It is significant that a man who knows war, Colonel Richard Kemp – the former commander of Britain’s armed forces in Afghanistan – testified to the UN Human Rights Council that the Israeli military does “more to safeguard the rights of civilians in a combat zone than any other army in the history of warfare”. It is right that every instance of military abuse should be treated gravely. But this does not justify a boycott.

From a historical point of view, Israel has been attacked repeatedly by an enemy bent on its destruction (when the Arab world attempted to liquidate the Jewish State in 1967, the settlements had not yet been built). The country has suffered terror attack after terror attack, tragedy after tragedy. Clearly, whatever the boycott activists may say, to draw a parallel with pre-1994 South Africa is ludicrous.

Of course, Israel presents many areas of concern. In particular, the situation on the West Bank is disturbing, as are the societal disadvantages that confront minorities in Israel, particularly Israeli Arabs. The army has been guilty of heavy-handedness many times. And it is sad to witness the tit-for-tat violence the plagues the region, not to mention the heavy civilian losses that are sustained by Palestinians in warfare.

Again, I could go on. But to boycott Israel alone reveals a deeply partisan approach to the conflict, and a ridiculously naïve and even hypocritical one.

By the standards of the pro-boycott activists, should the Palestinians not also be boycotted? Their society is severely intolerant of homosexuals; many go to live in Israel rather than face oppression at home. The Palestinian government has signed a reconciliation deal with a terror organisation, and within weeks they may form a unity government. As Ireported in the Telegraph last week, the Palestinian leadership pays huge financial rewards to those convicted of terror offences, and cold-blooded child killers are celebrated as heroes when they are released.

While we’re on the subject, shouldn’t the BWIP have called their group “British Writers In Support of Palestine and Israel”? And if not, why not?

For these reasons I am proud to be travelling to Israel later this month. As a journalist I value objectivity above all, and am not interested in closing my ears to one side of any story, particularly a story as complex as this. And as a novelist, my concern is with the human condition; attending a festival with fellow writers and artists who are not afraid of challenging ideas can only be a good thing.

And given that according to a YouGov poll, three-quarters of Britons “see no reason why British performers should not travel to Israel” – and fewer than one in five Britons believe that Israeli artists should be barred from the UK – I travel in the knowledge that I have public opinion on my side.

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BDS continues to fail; Eric Burdon arrives in Israel http://www.fairplaycg.org.uk/2013/08/bds-continues-to-fail-eric-burdon-arrives-in-israel/ http://www.fairplaycg.org.uk/2013/08/bds-continues-to-fail-eric-burdon-arrives-in-israel/#comments Thu, 01 Aug 2013 09:17:00 +0000 fpcg http://www.fairplaycg.org.uk/?p=1082 The Boycott movement’s threats that made musician Eric Burdon fear for his life is indicative of their failure to convince people to boycott Israel through academic rigor or reasoned debate. This failure has prompted shameful tactics; it is a testament to Eric Burdon’s strength of character that he is not giving in, and plans to hold his concert in Israel.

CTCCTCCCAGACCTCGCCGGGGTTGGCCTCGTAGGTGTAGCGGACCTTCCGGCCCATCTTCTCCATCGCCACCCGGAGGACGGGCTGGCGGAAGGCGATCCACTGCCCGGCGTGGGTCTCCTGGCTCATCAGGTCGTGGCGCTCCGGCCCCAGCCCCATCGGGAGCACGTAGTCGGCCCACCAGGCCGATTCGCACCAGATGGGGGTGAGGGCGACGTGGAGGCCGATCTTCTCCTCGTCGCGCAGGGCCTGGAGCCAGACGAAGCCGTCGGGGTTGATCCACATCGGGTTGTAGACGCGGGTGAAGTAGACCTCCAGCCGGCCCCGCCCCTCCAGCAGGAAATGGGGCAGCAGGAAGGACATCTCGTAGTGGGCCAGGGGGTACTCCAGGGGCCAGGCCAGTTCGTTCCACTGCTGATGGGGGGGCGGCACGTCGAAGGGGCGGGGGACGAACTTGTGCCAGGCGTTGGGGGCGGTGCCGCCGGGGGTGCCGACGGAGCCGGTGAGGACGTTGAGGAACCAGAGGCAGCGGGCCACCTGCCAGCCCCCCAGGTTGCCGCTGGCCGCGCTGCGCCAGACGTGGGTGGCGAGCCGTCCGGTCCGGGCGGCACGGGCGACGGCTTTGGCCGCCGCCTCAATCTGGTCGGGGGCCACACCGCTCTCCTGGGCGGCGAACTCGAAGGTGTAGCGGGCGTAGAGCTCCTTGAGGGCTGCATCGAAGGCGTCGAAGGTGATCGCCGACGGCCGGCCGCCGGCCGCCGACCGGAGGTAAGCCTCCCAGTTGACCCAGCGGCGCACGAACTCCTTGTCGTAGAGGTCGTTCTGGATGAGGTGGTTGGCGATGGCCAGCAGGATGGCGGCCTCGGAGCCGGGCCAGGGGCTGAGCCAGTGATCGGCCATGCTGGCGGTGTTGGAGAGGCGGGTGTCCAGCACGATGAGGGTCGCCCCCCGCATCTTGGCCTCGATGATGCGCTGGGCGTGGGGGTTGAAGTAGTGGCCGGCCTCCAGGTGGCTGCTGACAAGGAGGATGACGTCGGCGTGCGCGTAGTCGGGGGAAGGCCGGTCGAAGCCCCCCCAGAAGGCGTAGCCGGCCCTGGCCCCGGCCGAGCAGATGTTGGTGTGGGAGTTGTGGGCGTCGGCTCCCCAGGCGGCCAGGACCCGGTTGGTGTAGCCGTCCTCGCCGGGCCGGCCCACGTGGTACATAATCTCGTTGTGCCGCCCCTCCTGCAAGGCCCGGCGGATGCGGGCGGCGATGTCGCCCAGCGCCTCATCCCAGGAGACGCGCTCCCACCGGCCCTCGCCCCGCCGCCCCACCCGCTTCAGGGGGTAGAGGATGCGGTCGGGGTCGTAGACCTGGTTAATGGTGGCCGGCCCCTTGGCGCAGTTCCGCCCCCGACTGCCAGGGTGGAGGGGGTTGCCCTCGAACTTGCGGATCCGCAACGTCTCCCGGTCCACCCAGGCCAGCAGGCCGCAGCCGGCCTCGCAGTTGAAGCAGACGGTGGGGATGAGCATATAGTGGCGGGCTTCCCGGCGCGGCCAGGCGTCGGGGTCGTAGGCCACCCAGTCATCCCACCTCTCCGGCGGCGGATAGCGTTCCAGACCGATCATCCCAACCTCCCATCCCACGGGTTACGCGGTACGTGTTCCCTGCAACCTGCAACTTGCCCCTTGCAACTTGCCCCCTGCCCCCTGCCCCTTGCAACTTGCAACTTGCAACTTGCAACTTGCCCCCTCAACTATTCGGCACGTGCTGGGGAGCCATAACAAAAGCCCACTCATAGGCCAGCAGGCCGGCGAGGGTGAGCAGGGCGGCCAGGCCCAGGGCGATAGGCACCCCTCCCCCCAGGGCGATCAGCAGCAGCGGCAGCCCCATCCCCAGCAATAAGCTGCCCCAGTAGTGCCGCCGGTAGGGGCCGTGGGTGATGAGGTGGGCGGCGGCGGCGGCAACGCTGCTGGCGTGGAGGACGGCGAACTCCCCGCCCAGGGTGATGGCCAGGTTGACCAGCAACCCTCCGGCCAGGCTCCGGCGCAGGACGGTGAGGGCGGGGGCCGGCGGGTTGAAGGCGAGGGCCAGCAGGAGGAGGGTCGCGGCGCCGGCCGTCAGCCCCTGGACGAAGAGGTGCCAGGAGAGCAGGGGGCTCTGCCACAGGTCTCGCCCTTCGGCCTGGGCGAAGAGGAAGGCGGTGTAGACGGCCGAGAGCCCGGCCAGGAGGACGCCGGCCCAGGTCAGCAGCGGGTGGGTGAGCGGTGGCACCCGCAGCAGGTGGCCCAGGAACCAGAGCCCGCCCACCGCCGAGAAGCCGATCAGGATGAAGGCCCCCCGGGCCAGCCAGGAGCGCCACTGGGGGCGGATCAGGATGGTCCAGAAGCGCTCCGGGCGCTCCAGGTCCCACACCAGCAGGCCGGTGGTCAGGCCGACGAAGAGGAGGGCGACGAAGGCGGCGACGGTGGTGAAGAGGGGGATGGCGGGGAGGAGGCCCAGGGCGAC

It is common for artists performing in Israel to endure threatening behaviour and heavy lobbying from the pro-boycott movement.

It is however, reassuring to see many artists ignoring this campaign and continuing to perform in Israel. This summer alone Israel has welcomed Cliff Richard, the Pet Shop Boys, and Eric Burdon, with Tom Jones due to perform in Tel Aviv at the end of October. Bullying artists into avoiding Israel and attempting to culturally isolate the Israeli population only breeds mistrust and causes further divisions. It is our hope that those who are concerned for the future of Israelis and Palestinians focus their efforts on productive campaigns and ignore the venom that emanates from the boycotters. Peace is best served by concentrating on projects that strive to improve the general atmosphere, making it more conducive to dialogue and reconciliation.

The goals of reconciliation and dialogue lie in stark contrast to the aims and objectives of boycotting Israel. The boycott movement’s activities do not stem from concern for the Palestinian people, but rather from hatred of the Israeli people. This is demonstrated by the movement’s decision to purposefully ignore the reality that both sides hold powerful arguments – both are aggrieved and both have suffered.
Moreover, the singling out of Israel proves an obstacle to one of the most basic imperatives for achieving a lasting peace: The need for each side to overcome its respective narrative in order to work towards a better future.

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Professor Stephen Hawking and the Israeli Presidential Conference http://www.fairplaycg.org.uk/2013/05/professor-stephen-and-the-israeli-presidential-conference/ http://www.fairplaycg.org.uk/2013/05/professor-stephen-and-the-israeli-presidential-conference/#comments Wed, 08 May 2013 10:54:13 +0000 fpcg http://www.fairplaycg.org.uk/?p=1039 Following pressure from anti-Israel boycott campaigners, Professor Stephen Hawking has decided to withdraw his attendance from the Israeli Presidential Conference: ‘Facing Tomorrow 2013′.  The conference looks at tomorrow and engages the central issues that will influence the future, such as geopolitics, economics, society, environment, culture and identity.